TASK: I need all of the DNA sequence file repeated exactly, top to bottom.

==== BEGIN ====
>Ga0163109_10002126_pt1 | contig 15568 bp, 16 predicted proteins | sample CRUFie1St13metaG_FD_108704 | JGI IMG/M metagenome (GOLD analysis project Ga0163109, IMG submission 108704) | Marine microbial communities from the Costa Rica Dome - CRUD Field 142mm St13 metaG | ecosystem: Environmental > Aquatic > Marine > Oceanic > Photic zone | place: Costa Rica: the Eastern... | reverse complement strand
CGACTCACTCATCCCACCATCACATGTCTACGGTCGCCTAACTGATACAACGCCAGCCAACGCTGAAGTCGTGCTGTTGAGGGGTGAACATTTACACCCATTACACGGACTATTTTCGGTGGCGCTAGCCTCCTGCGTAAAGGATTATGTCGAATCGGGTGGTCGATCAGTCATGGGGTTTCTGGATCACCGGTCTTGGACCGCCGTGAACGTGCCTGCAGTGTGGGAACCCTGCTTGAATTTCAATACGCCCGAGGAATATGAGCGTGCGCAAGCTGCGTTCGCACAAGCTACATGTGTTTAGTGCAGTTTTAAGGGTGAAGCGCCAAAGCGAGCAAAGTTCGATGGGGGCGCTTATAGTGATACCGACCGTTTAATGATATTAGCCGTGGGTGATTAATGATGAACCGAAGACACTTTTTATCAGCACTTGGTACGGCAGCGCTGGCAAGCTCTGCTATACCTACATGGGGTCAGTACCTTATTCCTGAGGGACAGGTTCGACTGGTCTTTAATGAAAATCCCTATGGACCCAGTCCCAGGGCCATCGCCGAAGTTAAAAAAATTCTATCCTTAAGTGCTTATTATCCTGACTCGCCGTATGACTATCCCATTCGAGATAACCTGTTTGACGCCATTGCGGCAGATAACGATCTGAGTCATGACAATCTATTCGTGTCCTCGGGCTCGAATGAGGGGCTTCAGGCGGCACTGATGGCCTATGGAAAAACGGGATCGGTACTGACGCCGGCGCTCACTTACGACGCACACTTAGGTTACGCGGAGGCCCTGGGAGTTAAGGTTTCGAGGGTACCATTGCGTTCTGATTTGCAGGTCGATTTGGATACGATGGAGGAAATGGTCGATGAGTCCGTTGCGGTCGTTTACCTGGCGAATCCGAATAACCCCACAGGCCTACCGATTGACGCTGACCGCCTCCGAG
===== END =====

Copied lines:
>Ga0163109_10002126_pt1 | contig 15568 bp, 16 predicted proteins | sample CRUFie1St13metaG_FD_108704 | JGI IMG/M metagenome (GOLD analysis project Ga0163109, IMG submission 108704) | Marine microbial communities from the Costa Rica Dome - CRUD Field 142mm St13 metaG | ecosystem: Environmental > Aquatic > Marine > Oceanic > Photic zone | place: Costa Rica: the Eastern... | reverse complement strand
CGACTCACTCATCCCACCATCACATGTCTACGGTCGCCTAACTGATACAACGCCAGCCAACGCTGAAGTCGTGCTGTTGAGGGGTGAACATTTACACCCATTACACGGACTATTTTCGGTGGCGCTAGCCTCCTGCGTAAAGGATTATGTCGAATCGGGTGGTCGATCAGTCATGGGGTTTCTGGATCACCGGTCTTGGACCGCCGTGAACGTGCCTGCAGTGTGGGAACCCTGCTTGAATTTCAATACGCCCGAGGAATATGAGCGTGCGCAAGCTGCGTTCGCACAAGCTACATGTGTTTAGTGCAGTTTTAAGGGTGAAGCGCCAAAGCGAGCAAAGTTCGATGGGGGCGCTTATAGTGATACCGACCGTTTAATGATATTAGCCGTGGGTGATTAATGATGAACCGAAGACACTTTTTATCAGCACTTGGTACGGCAGCGCTGGCAAGCTCTGCTATACCTACATGGGGTCAGTACCTTATTCCTGAGGGACAGGTTCGACTGGTCTTTAATGAAAATCCCTATGGACCCAGTCCCAGGGCCATCGCCGAAGTTAAAAAAATTCTATCCTTAAGTGCTTATTATCCTGACTCGCCGTATGACTATCCCATTCGAGATAACCTGTTTGACGCCATTGCGGCAGATAACGATCTGAGTCATGACAATCTATTCGTGTCCTCGGGCTCGAATGAGGGGCTTCAGGCGGCACTGATGGCCTATGGAAAAACGGGATCGGTACTGACGCCGGCGCTCACTTACGACGCACACTTAGGTTACGCGGAGGCCCTGGGAGTTAAGGTTTCGAGGGTACCATTGCGTTCTGATTTGCAGGTCGATTTGGATACGATGGAGGAAATGGTCGATGAGTCCGTTGCGGTCGTTTACCTGGCGAATCCGAATAACCCCACAGGCCTACCGATTGACGCTGACCGCCTCCGAG